Eleventh month, eleventh book of The Academy of the Accord series. (Unedited, of course. My plans to edit a book a month were um… a little unrealistic.)
This follows almost directly from last week’s snippet.
Kordelm, Caristen, and Torlew have taken the apprentices, and Andrek and Oriteh, back to the school, leaving Wellhym in the town square with the cadets.
(Despite a lot of creative punctuation this is pretty long.)
Wellhym waited until they were out of earshot then rounded on the cadets. “What were you thinking?” he exploded. “Explain yourselves!”
None of them could meet his eyes.
“You are Warders,” he said. “Your job is to protect wizards, and that means preventing problems, not escalating them. Was he presenting a threat? Was he?”
“He hurt Auth,” Jorsen said, and Wellhym could hear the distress in his voice.
“In the past,” he said more calmly. “But today – was he posing any kind of threat to you or your wizards?”
“No, sir,” Jorsen admitted. “But Auth was so upset…”
“So you drew steel?” Wellhym stared at him. “Part of what you, as Warders, do is keep a situation from getting out of hand. Yes, Auth was upset. But you weren’t alone, and even if you had been, your first responsibility is to your wizard, to calm him and make him feel safe and secure. What would have happened if Autheren had gotten too worked up and had fire-balled Andrek?”
Jorsen looked down, his shoulders sagging. “Yes, sir,” he said, swallowing hard as the implications sank in. He could have lost his wizard… or been forced to run with him as an outlaw, outside the protection of the Accord.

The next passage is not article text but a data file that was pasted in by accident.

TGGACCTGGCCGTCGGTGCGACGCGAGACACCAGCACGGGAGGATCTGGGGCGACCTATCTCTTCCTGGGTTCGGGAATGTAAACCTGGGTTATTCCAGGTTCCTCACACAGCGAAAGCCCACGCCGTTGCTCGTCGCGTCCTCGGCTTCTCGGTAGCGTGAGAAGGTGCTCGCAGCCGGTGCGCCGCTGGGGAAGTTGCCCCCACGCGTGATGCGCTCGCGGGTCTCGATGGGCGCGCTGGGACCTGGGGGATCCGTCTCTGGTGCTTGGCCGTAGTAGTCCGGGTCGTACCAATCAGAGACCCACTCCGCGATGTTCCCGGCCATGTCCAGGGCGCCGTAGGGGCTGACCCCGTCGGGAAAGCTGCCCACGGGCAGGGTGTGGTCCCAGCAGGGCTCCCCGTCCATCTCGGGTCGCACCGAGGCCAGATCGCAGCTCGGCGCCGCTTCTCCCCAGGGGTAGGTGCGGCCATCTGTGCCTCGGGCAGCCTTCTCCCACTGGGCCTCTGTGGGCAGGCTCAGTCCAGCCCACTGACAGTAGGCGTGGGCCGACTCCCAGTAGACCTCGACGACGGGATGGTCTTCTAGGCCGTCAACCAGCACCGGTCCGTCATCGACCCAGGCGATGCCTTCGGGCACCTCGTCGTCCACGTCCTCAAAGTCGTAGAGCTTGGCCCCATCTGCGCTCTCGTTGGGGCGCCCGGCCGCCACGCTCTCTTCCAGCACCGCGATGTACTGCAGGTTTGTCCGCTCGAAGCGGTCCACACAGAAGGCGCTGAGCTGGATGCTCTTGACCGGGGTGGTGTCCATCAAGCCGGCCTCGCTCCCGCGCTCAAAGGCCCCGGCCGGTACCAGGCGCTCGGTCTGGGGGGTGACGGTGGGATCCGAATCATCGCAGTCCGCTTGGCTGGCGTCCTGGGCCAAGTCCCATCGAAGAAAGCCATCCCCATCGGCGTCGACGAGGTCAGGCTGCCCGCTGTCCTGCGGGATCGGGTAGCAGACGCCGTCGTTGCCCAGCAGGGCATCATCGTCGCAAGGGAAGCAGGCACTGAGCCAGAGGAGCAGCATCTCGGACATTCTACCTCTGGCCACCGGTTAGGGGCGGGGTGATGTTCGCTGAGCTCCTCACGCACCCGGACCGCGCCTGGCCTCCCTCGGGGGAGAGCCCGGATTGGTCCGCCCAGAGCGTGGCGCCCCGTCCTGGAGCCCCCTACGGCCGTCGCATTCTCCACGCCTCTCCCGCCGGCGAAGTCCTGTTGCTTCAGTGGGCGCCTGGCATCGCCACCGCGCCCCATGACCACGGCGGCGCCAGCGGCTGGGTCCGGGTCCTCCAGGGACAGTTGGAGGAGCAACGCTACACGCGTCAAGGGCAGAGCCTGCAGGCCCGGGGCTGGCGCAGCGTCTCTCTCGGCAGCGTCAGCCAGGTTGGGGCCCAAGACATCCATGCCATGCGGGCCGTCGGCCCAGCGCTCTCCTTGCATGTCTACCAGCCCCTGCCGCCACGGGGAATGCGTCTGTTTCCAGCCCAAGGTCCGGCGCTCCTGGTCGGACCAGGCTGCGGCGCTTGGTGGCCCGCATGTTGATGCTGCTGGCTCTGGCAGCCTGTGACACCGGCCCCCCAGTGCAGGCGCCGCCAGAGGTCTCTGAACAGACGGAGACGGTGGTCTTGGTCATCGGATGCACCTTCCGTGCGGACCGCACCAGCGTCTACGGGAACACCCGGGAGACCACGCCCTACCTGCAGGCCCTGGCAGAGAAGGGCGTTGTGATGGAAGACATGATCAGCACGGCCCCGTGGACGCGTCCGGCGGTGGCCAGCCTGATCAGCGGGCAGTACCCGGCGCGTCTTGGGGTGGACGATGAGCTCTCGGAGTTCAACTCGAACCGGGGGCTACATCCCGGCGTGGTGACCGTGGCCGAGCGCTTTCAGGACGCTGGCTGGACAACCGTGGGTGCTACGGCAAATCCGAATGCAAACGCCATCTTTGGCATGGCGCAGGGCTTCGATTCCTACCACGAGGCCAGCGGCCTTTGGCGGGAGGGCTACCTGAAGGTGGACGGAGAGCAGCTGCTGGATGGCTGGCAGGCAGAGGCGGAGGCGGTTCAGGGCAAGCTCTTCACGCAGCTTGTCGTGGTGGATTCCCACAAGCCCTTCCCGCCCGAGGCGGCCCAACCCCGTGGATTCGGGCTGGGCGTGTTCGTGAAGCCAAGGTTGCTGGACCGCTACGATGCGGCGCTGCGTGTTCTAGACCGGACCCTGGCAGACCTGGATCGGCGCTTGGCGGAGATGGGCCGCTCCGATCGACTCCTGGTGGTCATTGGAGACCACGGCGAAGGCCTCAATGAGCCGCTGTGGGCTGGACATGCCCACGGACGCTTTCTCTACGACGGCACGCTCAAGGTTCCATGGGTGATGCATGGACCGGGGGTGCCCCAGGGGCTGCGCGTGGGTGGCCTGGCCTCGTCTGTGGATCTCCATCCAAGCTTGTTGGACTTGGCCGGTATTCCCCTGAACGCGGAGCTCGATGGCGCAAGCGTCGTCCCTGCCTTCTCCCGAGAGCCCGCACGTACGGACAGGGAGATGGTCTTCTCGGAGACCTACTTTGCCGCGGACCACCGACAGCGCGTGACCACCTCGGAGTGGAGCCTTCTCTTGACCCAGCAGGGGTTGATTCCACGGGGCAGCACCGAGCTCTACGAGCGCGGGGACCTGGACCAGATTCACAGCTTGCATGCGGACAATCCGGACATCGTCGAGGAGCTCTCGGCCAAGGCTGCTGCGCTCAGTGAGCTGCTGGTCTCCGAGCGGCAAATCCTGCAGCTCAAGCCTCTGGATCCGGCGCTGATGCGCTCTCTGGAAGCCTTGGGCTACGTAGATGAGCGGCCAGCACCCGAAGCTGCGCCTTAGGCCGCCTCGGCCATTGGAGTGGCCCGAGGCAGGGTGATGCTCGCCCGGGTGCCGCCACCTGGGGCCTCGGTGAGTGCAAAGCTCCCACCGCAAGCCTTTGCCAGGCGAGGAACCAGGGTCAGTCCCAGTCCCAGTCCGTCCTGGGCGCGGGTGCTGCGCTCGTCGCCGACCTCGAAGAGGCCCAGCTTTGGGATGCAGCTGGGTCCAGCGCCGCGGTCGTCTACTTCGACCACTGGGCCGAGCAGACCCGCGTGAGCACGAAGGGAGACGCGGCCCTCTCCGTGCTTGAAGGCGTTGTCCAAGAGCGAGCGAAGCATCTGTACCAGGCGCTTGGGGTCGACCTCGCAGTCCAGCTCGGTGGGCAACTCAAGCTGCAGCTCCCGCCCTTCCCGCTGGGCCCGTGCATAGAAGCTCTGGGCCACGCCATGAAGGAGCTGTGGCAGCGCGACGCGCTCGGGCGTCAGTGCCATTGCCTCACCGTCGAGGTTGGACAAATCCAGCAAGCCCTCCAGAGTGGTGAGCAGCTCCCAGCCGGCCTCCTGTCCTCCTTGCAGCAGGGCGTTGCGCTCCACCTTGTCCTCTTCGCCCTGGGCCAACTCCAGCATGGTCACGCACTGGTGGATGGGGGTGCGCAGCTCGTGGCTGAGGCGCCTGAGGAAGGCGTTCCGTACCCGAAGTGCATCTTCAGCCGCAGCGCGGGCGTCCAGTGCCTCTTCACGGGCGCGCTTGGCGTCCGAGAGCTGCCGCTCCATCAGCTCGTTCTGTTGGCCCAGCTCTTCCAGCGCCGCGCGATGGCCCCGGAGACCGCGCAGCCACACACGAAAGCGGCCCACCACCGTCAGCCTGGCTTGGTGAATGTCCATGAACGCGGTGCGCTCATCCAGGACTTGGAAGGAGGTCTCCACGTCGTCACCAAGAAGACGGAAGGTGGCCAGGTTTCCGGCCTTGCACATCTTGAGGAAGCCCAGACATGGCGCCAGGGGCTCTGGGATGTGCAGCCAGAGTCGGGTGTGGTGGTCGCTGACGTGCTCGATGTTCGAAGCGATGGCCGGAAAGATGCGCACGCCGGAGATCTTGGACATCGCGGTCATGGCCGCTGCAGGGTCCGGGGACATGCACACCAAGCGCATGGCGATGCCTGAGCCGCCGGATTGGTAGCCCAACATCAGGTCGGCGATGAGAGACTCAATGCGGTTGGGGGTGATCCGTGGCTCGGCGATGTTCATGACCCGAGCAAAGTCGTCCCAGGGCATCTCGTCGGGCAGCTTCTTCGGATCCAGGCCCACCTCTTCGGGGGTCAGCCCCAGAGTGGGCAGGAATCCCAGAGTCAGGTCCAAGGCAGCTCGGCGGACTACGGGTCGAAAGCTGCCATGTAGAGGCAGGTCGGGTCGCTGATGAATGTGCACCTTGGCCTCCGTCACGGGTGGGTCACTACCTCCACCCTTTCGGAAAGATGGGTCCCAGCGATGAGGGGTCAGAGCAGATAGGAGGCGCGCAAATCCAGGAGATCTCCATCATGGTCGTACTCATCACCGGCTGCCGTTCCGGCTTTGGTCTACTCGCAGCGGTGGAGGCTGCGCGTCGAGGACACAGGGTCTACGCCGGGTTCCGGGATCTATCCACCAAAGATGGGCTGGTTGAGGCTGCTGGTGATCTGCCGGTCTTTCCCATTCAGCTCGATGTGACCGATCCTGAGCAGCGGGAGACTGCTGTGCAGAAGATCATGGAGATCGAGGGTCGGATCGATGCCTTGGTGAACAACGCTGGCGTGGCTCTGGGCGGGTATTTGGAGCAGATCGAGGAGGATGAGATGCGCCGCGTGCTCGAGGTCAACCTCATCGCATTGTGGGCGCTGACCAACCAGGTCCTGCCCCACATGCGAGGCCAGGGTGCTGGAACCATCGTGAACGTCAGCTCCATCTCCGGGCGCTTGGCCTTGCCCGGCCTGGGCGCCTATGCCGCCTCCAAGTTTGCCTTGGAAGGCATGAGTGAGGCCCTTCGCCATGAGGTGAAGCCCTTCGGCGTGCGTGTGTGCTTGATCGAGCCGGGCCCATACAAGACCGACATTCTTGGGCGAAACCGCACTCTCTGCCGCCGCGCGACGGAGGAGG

Wellhym nodded, satisfied that the cadet would not make the same mistake a second time; he understood that it was Jorsen’s love for his wizard that had made him draw steel, but he couldn’t let that excuse the cadet’s actions.
“And the rest of you,” he said, turning to them. “There was no danger to your wizards so I have to assume it was your past history with Andrek that prompted your actions?”
His voice was cold and hard.
“Yes, sir,” Draethlen said, still not looking up at him.
“Draethlen, you of all people should know better than to rise to any sort of bait from Andrek. You had more sense as a first year cadet than what I’ve seen here today.”
“Yes, sir.” Draethlen took a deep breath and finally looked up to meet Wellhym’s gaze. “I’m sorry, sir. It won’t happen again.”
“See that it doesn’t,” Wellhym growled. He turned to the others. “And you two,” he said. “I understand that you were just backing up your friends, but sometimes the best thing you can do to help a friend is to tell them when they’re out of line and need to calm down.”
“Yes, sir,” Terhesh and Rahmael said.
Wellhym shook his head. “So, tell me what was accomplished here this afternoon?”
“Nothing, sir,” Draethlen said.
“No. Not nothing,” Wellhym said. “You let the past override the present, lost any semblance of good sense or self-control, put at least one wizard at risk of violating the Accord,” Jorsen flushed at that line, “and caused a ruckus that nearly led to bloodshed in the town square.”
“Yes, sir.” Their response was quiet, nearly inaudible.
“Back to the school, all of you,” he said. “Go directly to your wing and stay there until Kord, Cair, Tor or I tell you otherwise. Understood?”
He watched as they moved off, subdued and dispirited, and he sighed, running a hand through his hair, suddenly feeling tired and worn down, and, uncharacteristically, in need of a stiff drink. He sighed and slowly started after the cadets: there was something better than a stiff drink waiting for him at the school – his friends, and, more importantly, his wizard. On the other hand, he was not looking forward to reporting this to Marsden so his steps were slow as he followed the cadets toward the school.
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